In the days prior to the widespread distribution of technology and/or the internet. stupid people and their stupid ideas were isolated to wherever those stupid people hung out — mostly in bars or living rooms. I can never understand why TV news producers, in an effort to put a dipstick into the minds of the "common man," send film crews to the local pubs "to gauge what the everyday working man is thinking." The results are always predictably asinine, misinformed or just plain belligerent. But what did they expect? They're talking to a roomful of drunks.
Still, those remotes from Finnegan's Bar, while amusing, were both inconsequential and harmless.
Then along comes the Internet. Obama harnessed the power of social media in his first-term campaign. We saw Facebook and Twitter impact not only fundraising, but the ability to get the core message to the masses. Social media was a conduit that bypassed traditional news outlets, and it worked. History may record that social media was a primary driver behind Obama's victory. Just as it will be blamed for the rise of Donald Trump.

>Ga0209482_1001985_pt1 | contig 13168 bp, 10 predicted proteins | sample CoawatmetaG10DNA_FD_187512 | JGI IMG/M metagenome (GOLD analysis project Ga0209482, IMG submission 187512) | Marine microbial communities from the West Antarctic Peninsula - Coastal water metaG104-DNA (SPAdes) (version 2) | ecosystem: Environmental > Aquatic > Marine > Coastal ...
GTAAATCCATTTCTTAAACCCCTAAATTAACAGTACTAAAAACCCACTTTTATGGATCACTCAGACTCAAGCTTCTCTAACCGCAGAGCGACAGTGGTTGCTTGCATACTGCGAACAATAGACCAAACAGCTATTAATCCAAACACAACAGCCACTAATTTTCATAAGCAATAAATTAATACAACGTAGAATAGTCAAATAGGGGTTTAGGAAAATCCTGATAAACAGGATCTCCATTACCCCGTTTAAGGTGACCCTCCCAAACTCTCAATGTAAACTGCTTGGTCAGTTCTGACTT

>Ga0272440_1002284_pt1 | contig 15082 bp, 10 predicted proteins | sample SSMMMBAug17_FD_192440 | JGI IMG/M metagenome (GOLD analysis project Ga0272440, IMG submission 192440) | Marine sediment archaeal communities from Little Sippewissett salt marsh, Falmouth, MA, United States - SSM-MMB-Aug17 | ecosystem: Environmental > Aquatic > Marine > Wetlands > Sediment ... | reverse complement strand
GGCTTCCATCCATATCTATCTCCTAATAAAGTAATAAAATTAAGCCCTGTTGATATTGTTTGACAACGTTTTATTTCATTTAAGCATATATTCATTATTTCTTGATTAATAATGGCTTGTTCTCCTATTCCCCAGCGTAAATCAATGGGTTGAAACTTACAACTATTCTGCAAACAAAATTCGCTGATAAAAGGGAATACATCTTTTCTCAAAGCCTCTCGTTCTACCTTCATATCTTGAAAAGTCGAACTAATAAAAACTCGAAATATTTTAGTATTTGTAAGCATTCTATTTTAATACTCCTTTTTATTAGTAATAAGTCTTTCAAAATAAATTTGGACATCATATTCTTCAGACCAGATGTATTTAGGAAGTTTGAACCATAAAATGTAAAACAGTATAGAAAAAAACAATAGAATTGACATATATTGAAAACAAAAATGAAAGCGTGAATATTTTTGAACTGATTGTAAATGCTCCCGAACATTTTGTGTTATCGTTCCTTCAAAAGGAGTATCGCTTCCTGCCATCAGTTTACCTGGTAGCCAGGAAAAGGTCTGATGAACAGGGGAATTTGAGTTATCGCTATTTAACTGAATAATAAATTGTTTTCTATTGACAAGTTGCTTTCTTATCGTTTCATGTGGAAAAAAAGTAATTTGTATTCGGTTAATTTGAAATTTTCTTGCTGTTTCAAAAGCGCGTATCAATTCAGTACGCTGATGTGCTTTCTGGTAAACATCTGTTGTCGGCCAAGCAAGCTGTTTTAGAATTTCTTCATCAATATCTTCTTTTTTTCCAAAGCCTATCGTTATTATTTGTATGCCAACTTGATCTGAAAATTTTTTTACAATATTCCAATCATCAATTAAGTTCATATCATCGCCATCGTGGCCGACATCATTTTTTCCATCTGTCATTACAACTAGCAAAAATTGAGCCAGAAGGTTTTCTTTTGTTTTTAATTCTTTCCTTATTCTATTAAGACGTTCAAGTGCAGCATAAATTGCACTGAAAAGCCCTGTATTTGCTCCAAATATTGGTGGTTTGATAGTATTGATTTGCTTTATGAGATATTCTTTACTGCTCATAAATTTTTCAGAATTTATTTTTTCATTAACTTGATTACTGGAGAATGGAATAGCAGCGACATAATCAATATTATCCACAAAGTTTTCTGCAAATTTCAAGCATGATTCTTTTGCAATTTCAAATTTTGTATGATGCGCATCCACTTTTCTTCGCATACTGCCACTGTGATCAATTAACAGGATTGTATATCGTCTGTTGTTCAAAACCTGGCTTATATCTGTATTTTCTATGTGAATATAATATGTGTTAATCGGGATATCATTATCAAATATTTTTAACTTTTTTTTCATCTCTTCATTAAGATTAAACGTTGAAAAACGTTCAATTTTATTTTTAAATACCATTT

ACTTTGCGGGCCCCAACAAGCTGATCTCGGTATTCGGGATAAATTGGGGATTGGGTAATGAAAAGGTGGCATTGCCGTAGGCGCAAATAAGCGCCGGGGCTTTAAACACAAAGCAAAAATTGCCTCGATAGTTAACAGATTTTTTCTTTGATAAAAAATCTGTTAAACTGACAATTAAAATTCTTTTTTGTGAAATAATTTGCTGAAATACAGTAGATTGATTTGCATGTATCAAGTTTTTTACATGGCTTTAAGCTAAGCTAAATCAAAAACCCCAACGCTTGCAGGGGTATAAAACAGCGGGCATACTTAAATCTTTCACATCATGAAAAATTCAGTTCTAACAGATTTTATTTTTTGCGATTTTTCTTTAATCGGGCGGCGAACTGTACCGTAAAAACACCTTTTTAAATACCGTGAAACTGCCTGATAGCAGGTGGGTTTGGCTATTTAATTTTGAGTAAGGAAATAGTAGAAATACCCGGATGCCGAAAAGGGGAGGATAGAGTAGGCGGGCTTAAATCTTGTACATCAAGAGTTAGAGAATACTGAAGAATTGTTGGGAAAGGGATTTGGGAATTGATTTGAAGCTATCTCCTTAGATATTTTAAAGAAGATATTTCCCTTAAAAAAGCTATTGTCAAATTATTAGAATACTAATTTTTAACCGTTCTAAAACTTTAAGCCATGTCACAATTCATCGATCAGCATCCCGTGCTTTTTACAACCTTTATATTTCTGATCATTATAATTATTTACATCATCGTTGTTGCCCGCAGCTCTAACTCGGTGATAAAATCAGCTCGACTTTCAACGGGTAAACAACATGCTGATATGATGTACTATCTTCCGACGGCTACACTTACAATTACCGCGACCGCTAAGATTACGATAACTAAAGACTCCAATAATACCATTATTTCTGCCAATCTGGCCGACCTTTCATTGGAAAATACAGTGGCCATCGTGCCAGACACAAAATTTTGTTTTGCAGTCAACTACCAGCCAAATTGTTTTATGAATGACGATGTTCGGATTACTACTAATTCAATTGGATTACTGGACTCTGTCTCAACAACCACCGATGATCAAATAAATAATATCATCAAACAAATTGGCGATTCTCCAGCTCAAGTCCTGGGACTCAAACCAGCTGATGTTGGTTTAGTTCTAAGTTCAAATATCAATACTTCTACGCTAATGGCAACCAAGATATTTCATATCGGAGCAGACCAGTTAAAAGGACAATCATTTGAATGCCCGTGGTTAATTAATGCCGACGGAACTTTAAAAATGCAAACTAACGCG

It is now impossible to go onto Facebook and not get deluged with posts that are flat out lies generated by one of the hundreds of so-called "news" websites whose information has been made up by tin-foil-hat-wearing trolls whose backward opinions used to be isolated to late-night AM radio call-in shows. Now their shit-thought is everywhere.
With this in mind, Trump quickly recognized he could say and post anything regardless of the facts, and that those eager trolls would gladly amplify it among their network of shit-brains like a virus. And if something spreads far enough, it's sure to infect not-so-stupid, gullible people desperate for any kind of change in their miserable lives.
And then there's that line credited to both Vladimir Lenin and Joseph Goebbles that "a lie told often enough becomes the truth." No other quote better sums up Campaign 2016.
Here's another one, from one of my favorite authors and literary mentors, Harlan Ellison:
"We are not entitled to our opinions; we are entitled to our informed opinions. Without research, without background, without understanding, it’s nothing. It’s just bibble-babble. It’s like a fart in a wind tunnel."